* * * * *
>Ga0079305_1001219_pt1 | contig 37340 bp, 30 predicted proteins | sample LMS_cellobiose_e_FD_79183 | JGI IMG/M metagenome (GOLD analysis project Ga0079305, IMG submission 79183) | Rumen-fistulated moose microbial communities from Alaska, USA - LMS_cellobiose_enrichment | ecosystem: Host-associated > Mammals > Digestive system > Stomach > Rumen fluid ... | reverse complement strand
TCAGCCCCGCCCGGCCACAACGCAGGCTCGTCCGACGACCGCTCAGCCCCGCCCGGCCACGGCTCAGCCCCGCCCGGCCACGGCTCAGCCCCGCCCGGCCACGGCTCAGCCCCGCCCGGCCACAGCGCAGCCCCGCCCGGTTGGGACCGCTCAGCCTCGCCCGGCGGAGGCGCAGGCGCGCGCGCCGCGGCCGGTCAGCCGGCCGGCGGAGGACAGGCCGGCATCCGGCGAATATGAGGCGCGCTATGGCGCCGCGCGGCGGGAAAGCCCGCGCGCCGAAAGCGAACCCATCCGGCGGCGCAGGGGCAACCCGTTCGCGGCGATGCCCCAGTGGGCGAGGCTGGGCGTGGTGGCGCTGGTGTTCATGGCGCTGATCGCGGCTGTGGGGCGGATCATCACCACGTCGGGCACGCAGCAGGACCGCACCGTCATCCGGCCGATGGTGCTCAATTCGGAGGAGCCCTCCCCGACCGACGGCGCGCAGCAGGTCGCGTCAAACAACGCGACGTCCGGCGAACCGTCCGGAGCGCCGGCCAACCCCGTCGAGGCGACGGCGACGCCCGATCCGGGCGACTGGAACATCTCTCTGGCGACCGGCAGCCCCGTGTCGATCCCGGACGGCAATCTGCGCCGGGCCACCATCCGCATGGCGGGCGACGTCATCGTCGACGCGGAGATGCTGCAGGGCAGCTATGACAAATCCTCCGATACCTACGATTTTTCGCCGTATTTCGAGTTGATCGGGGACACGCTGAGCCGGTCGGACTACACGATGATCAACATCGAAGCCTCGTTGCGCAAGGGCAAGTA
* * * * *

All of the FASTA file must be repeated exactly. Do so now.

>Ga0079305_1001219_pt1 | contig 37340 bp, 30 predicted proteins | sample LMS_cellobiose_e_FD_79183 | JGI IMG/M metagenome (GOLD analysis project Ga0079305, IMG submission 79183) | Rumen-fistulated moose microbial communities from Alaska, USA - LMS_cellobiose_enrichment | ecosystem: Host-associated > Mammals > Digestive system > Stomach > Rumen fluid ... | reverse complement strand
TCAGCCCCGCCCGGCCACAACGCAGGCTCGTCCGACGACCGCTCAGCCCCGCCCGGCCACGGCTCAGCCCCGCCCGGCCACGGCTCAGCCCCGCCCGGCCACGGCTCAGCCCCGCCCGGCCACAGCGCAGCCCCGCCCGGTTGGGACCGCTCAGCCTCGCCCGGCGGAGGCGCAGGCGCGCGCGCCGCGGCCGGTCAGCCGGCCGGCGGAGGACAGGCCGGCATCCGGCGAATATGAGGCGCGCTATGGCGCCGCGCGGCGGGAAAGCCCGCGCGCCGAAAGCGAACCCATCCGGCGGCGCAGGGGCAACCCGTTCGCGGCGATGCCCCAGTGGGCGAGGCTGGGCGTGGTGGCGCTGGTGTTCATGGCGCTGATCGCGGCTGTGGGGCGGATCATCACCACGTCGGGCACGCAGCAGGACCGCACCGTCATCCGGCCGATGGTGCTCAATTCGGAGGAGCCCTCCCCGACCGACGGCGCGCAGCAGGTCGCGTCAAACAACGCGACGTCCGGCGAACCGTCCGGAGCGCCGGCCAACCCCGTCGAGGCGACGGCGACGCCCGATCCGGGCGACTGGAACATCTCTCTGGCGACCGGCAGCCCCGTGTCGATCCCGGACGGCAATCTGCGCCGGGCCACCATCCGCATGGCGGGCGACGTCATCGTCGACGCGGAGATGCTGCAGGGCAGCTATGACAAATCCTCCGATACCTACGATTTTTCGCCGTATTTCGAGTTGATCGGGGACACGCTGAGCCGGTCGGACTACACGATGATCAACATCGAAGCCTCGTTGCGCAAGGGCAAGTA